Kentucky beat Arkansas with a slew of individual player runs

On3 imageby:Adam Stratton03/02/24

AdamStrattonKSR

We’ve had the Big Z game. The Edwards game. The Reed game. Several Rob games, though those too often ended in losses. But in Kentucky’s win over Arkansas on Saturday, just when you thought it was going to be a certain guy’s night, someone else stepped up and went on a run of their own.

The gauntlet of individual player bursts created a blistering dynamic the Razorbacks could not overcome. Just when they turned their attention to shutting the hot player down, someone else took over for the Wildcats.

It resulted in an astonishing seven players scoring in double figures, something that has only been done six times in Kentucky history and the first time since 2005. Let’s relive the individual segments as they developed throughout the game.

First Half | 20:00 to 10:00 | The DJ Wagner Segment

DJ Wagner worked his way out of a shooting slump against Alabama, making two of his four 3-point attempts after missing his previous 15 shots from behind the arc. He came out of the gate against Arkansas continuing to emerge from the long-distance doldrums, knocking down a trio of 3-pointers in the first 10 minutes of the game.

Wagner finished with 19 points on the afternoon, but it was his nine points in the first 10 minutes of the game that got him and the rest of the team rolling.

At the 10:00 mark in the first half, everyone’s Twitter thumbs were geared up to type out “The DJ Wagner game!” but that is when the next Kentucky player decided to shine.

First Half | 10:00 to 0:00 | The Aaron Bradshaw Segment

John Calipari has quite the luxury with a McDonalds All-American and potential first-round NBA draft pick as his third-string center. That’s the positive spin on the recent struggles from Aaron Bradshaw, but either way you slice it, Kentucky’s third seven-footer was due for a bust-out performance, and it came against Arkansas.

After entering the game midway through the first half, the big man went straight to work. His first basket was a tough dunk amidst traffic down low, and he followed that up with yet another physical and-one.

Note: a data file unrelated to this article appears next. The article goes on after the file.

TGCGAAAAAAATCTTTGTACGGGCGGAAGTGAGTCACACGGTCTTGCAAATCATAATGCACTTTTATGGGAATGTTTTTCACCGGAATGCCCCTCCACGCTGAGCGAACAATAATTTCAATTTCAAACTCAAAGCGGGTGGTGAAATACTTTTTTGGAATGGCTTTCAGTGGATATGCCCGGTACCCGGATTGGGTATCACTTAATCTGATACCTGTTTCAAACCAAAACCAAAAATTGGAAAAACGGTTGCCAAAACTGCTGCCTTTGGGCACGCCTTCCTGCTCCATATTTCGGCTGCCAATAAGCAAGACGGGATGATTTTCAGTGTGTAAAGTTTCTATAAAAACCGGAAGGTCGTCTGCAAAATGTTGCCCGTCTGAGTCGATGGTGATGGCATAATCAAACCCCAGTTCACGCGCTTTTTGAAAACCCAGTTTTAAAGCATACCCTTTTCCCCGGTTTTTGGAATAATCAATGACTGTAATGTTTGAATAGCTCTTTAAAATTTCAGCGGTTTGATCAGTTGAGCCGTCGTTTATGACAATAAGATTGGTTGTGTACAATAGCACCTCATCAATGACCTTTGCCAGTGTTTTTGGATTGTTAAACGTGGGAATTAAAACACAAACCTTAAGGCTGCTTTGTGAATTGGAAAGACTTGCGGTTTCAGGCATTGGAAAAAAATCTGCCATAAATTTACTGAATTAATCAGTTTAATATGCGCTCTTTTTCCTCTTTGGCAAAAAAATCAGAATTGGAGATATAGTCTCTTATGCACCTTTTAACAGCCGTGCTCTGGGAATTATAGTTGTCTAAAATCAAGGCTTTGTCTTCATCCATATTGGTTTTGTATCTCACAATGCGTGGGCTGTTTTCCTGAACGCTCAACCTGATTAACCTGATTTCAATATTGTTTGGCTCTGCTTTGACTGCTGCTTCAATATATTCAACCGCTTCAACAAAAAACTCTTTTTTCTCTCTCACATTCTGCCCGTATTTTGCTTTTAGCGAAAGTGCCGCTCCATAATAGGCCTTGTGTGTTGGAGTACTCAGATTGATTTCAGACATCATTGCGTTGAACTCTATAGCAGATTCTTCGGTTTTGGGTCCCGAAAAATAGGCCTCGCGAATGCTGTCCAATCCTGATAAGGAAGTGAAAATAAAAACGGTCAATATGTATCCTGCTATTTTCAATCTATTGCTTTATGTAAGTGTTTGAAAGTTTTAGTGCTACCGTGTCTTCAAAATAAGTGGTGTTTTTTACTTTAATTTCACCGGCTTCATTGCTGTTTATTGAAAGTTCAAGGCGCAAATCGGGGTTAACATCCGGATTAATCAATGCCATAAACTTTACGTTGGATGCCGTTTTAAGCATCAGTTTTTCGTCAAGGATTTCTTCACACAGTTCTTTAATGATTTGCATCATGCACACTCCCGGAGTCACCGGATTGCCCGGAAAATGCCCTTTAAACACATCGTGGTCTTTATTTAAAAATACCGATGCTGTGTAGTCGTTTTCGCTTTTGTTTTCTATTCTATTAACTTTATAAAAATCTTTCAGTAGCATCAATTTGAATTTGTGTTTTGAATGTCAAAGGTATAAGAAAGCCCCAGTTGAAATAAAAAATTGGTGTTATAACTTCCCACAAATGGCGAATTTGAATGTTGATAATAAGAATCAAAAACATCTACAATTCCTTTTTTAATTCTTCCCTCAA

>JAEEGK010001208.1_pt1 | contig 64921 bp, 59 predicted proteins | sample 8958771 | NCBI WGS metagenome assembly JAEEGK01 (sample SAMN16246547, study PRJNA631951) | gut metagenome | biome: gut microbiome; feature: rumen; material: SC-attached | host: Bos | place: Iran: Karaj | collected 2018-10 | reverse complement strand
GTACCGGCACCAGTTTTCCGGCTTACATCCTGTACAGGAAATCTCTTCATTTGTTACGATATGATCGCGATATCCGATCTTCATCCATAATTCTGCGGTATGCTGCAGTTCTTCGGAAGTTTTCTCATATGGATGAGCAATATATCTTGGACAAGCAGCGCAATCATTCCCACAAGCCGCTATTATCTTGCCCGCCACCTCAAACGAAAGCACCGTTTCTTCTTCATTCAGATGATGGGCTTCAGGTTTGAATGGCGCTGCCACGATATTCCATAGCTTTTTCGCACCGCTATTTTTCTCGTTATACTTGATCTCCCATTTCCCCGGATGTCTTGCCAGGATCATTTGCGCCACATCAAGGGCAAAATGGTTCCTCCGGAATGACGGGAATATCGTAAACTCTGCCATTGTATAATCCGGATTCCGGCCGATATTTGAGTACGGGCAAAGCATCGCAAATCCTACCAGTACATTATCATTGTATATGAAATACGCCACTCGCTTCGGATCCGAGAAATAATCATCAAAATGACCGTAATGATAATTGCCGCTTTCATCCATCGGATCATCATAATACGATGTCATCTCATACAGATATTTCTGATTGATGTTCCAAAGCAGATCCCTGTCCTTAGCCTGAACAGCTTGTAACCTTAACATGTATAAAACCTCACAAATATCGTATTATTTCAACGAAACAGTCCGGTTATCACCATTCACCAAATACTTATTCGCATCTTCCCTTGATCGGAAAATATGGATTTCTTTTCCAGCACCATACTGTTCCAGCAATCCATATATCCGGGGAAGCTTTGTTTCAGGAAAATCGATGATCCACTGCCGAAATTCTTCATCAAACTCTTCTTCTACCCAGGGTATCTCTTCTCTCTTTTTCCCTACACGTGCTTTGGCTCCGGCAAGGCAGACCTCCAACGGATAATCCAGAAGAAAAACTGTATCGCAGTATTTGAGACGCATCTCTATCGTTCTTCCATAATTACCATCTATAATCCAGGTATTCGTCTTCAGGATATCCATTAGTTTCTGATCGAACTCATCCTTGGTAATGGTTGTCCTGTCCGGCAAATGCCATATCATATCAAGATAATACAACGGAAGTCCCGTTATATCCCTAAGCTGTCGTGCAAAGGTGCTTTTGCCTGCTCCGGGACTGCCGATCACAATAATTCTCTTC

After a brief exit, he came back in at the end of the first half and got another and-one. Then he knocked down a 3-pointer the new-fashioned way and made three out of his four free throws, giving him 12 points in just seven minutes.

Bradshaw has played the role of cheerleader on the bench as of late, so it was great to see everyone else get hyped for his success this time.

Second Half | 20:00 to 8:00 | The No One Segment

This Kentucky team is one of the most fun groups to watch in years, but they are also prone to give Big Blue Nation a collective heart attack at any minute. After DJ Wagner knocked down this fourth 3-pointer of the game and a jumper early in the second half to give the ‘Cats a 10-point lead, the wheels kind of fell off, especially on the defensive side of the ball.

Arkansas outscored the ‘Cats 36-17 over 10 minutes and turned a 10-point deficit into a nine-point lead. Kentucky was reeling and it looked like the team so capable of being a powerhouse was going to going to once again unplug and lose a winnable game at home.

Thankfully, Kentucky still had a few more individual player runs left in them.